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Showing 1-8 of 8 reviews(Verified Purchases). See all 12 reviews
on March 2, 2013
Book arrived in excellent shape and will be used extensively in June when we travel to Italy and stay in Rome for several days.
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on January 24, 2012
I took a copy of Blue Guide borrowed from the library to Rome with me in December and when I returned, I knew I had to own it! The not overwhelming summary of more than two millenia of Roman history is invaluable, and the detailed cataloging of the art found in the churches and pre-christian sites whetted my appetite and deepened my understanding of the wonders I was seeing. For example, my visit to the Church of San Clemente would not have been as meaningful without the Blue Guide's detailed explanation of the three levels of the church, the lowest of which is an ancient Mithraic Temple. i also appreciated the reference to Vasari's attribution of the frescos in the Chapel of Saint Catherine to Masaccio. The site maps contained in 'The Blue Guide were also most helpful. The Blue Guide is a true treasure.
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on December 21, 2009
The Blue Guide series published by Norton are excellent travel guides. Chocked full of useful and interesting information, they remain my favorite for travel anywhere.
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on September 4, 2007
The Blue Guides are all stellar tools and this one was a gem this Summer.
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on July 7, 2007
On his website, travel guru Rick Steves says that Blue Guides take "a dry and scholarly approach to the countries of Europe. They're ideal if you want to learn as much about history, art, architecture, and culture as you possibly can." This is basically true, though I much prefer a "dry and scholarly" tone to Rick's "nerdy and precious" style. He's great when it comes to practical tips, but he can't touch the historical, artistic and architectural content of the Blue Guides.

Blue Guides pack a tremendous amount of information into their pages, much more than any other guide I've used. They're wonderful for reading before and after your trip, but they're probably too dense to pack and take along for most people. Before leaving on my honeymoon to Italy, I photocopied the relevant pages of the Northern Italy book to avoid having to pack it because I knew I wouldn't be visiting most of the cities it covers. On that trip I field-tested three guides: Rick Steves, Eyewitness, and Blue Guide.

Blue Guides are not good to use as your main guide. They're far too light on practical matters such as maps, directions, hotels and restaurants, and they're not updated every year. I used Eyewitness to plan and get around and then pulled out the Blue Guide once I reached a major site. I used Rick Steves so little and found him so unhelpful that I left his books behind in hotels along the way.

Blue Guides have come a long way over the years. I was given an older edition of the Rome guide many years ago, and I couldn't believe how small the print was; it had a lot of detail but would have been very difficult to use while traveling. The publishers have learned their lesson: the current edition of the Rome guide is far easier to use and much more attractive, with colorful maps and an easier-to-read format. They've improved on the practical aspects as well, but you'll probably be in trouble if you rely on this book to get around in Rome. I recommend packing a more comprehensive one-volume guide such as Eyewitness and using Blue Guide to learn about specific sites once the other guide gets you to them. Keep Blue Guide on your shelf as an attractive reference and let it inspire you to return to Rome in the future!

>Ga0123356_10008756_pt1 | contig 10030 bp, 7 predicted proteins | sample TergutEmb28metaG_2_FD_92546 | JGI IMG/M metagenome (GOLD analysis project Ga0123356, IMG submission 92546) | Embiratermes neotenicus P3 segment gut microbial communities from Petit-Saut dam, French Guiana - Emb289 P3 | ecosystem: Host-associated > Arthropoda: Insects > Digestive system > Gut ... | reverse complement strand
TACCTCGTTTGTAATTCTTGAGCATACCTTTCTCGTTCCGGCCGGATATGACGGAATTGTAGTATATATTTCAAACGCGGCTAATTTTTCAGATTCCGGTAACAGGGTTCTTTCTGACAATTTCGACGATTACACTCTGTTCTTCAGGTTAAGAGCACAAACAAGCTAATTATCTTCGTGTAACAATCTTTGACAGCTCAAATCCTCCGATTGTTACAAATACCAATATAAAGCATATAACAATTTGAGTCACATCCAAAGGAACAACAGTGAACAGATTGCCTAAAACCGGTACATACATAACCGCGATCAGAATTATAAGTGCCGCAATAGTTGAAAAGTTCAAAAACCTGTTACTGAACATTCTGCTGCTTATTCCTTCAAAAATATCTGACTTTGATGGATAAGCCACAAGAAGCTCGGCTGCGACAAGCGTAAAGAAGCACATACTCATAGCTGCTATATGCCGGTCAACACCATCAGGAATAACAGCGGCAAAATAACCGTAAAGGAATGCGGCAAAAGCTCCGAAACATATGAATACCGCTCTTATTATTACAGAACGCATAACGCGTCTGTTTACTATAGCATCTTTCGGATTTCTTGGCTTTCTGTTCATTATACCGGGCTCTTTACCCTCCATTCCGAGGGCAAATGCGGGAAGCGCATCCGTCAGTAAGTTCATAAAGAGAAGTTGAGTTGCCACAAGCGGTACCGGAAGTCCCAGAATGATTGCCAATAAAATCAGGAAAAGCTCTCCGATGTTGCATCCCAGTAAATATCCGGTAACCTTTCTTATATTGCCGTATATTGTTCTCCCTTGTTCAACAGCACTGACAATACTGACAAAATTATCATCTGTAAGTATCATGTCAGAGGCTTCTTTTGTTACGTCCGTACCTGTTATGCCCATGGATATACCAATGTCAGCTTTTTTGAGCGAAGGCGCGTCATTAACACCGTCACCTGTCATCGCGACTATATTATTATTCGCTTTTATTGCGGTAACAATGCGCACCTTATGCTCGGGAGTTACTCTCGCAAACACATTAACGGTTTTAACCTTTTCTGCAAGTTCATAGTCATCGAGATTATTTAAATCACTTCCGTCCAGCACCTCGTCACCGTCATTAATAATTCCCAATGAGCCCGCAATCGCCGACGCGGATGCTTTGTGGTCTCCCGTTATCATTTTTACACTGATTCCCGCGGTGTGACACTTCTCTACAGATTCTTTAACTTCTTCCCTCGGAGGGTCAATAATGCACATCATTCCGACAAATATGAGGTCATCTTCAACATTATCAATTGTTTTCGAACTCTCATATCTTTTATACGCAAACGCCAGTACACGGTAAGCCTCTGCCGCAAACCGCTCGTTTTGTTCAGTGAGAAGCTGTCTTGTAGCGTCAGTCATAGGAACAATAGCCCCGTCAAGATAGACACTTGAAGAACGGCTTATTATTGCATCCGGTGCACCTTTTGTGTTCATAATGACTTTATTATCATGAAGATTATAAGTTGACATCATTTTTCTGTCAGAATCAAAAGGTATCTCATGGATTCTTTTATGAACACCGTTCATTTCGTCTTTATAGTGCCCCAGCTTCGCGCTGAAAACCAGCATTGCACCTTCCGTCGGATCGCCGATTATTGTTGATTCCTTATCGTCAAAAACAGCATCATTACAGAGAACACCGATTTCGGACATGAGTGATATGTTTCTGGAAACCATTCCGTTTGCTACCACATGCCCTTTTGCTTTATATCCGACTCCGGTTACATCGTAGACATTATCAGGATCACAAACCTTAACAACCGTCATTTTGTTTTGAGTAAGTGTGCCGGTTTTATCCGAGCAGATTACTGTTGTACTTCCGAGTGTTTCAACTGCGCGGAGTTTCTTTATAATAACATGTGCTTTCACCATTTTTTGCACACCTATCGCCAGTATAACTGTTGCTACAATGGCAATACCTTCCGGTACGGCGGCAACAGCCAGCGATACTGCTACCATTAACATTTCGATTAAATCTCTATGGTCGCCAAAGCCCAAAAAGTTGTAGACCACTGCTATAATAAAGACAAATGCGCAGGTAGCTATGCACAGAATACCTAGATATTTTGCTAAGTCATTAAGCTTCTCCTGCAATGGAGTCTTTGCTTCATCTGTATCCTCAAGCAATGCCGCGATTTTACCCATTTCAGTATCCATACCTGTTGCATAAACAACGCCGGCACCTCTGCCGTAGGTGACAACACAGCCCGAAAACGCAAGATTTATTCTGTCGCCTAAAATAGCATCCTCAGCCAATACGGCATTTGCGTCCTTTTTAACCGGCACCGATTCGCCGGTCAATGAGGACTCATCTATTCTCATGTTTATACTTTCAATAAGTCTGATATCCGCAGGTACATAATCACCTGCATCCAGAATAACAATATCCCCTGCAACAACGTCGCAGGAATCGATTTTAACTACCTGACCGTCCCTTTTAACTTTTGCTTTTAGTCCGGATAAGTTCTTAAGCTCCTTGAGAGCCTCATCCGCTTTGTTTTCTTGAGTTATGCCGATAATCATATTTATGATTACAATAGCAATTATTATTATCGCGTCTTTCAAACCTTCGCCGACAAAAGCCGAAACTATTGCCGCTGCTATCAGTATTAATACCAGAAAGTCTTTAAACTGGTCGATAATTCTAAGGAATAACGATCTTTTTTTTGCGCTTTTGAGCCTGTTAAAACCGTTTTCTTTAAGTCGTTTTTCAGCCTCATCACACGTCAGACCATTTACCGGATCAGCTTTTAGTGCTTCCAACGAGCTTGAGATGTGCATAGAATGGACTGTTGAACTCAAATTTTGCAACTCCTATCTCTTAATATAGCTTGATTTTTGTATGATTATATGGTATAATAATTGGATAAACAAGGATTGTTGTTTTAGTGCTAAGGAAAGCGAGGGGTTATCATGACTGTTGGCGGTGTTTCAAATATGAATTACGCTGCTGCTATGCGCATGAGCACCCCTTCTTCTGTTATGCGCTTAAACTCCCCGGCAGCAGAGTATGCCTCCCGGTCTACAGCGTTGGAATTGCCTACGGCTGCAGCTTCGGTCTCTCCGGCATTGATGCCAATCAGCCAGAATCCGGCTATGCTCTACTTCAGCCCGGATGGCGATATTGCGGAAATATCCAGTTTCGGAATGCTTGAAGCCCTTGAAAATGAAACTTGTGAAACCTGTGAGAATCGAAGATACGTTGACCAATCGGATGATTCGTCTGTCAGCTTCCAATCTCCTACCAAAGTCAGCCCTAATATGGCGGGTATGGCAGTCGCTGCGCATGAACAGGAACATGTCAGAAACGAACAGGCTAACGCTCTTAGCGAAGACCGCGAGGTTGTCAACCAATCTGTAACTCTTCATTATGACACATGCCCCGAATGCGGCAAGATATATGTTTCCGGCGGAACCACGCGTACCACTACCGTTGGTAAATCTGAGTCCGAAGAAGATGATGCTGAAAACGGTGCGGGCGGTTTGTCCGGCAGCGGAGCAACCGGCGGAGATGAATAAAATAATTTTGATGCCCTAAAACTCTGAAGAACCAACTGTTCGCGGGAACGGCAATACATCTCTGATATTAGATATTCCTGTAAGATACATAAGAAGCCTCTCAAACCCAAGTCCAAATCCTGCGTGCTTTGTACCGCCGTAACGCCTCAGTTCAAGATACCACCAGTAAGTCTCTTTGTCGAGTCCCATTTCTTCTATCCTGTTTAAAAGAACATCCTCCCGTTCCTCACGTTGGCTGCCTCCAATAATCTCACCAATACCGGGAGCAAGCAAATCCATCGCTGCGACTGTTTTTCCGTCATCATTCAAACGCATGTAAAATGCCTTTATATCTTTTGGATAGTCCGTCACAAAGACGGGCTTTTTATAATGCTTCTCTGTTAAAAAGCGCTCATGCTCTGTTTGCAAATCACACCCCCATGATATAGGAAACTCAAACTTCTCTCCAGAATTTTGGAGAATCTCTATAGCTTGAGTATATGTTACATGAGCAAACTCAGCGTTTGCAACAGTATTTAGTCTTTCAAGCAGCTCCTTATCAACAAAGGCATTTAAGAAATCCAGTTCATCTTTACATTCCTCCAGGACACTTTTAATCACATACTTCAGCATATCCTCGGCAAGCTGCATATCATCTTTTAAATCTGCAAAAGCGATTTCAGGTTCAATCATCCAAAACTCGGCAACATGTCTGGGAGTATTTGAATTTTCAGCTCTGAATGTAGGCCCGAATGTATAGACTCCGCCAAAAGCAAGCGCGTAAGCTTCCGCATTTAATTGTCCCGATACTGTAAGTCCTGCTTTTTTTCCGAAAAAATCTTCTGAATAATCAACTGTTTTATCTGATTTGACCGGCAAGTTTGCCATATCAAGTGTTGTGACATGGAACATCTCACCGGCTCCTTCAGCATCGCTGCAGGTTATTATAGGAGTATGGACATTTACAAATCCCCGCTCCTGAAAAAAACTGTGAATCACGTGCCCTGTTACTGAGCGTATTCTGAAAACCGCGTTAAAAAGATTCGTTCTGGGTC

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on February 12, 2007
Unlike the usual guidebook, the blue guide provides an incredibly indepth look at each place in Rome you might visit. This is not a "visual" guide like the DK series, but a text with pages of description. Some excellent maps of the interior of sites and some beautiful pictures. I used this book along with a more traditional guidebook. Armchair travelers would appreciate this book because of the depth of the descriptions.

One disadvantage is how heavy the book is. Another potential disadvantage is the lack of "practical" info. If you want to know what the airport is like in Rome, how to travel with children, or much about hotels or restaurants, this guide is not for you. There is a brief "visitor information" section at the back, but it is very brief.
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on January 4, 2007
I have used the Blue Guides all over Europe, frequently in the older French-language versions, and have found them exceptional. My Rome Blue Guide was the 1978 version and is still very functional. However with the amazing upgrades to all of Rome for the millenium I thought I'd try this 9th edition of the Blue Guide on my second trip in 2006. It is great: better graphics, better details, better suggestions for walks and how to access museums, palazzi, the Vatican, everything. For my 3rd trip in 2006 with a group of friends who'd never visited Rome before, I left behind my 1978 edition and just took this one.
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on July 4, 2006
The best guide available for those who plan to spend a longer time in Rome. It can also be used as a reference source by art historians, architects, and archeologists. Well-structured, well-written. It's printed on high quality paper, which makes it a little too heavy to carry, but this is how such books should be published -- you wouldn't like to part with your Blue Guide at the end of your trip.
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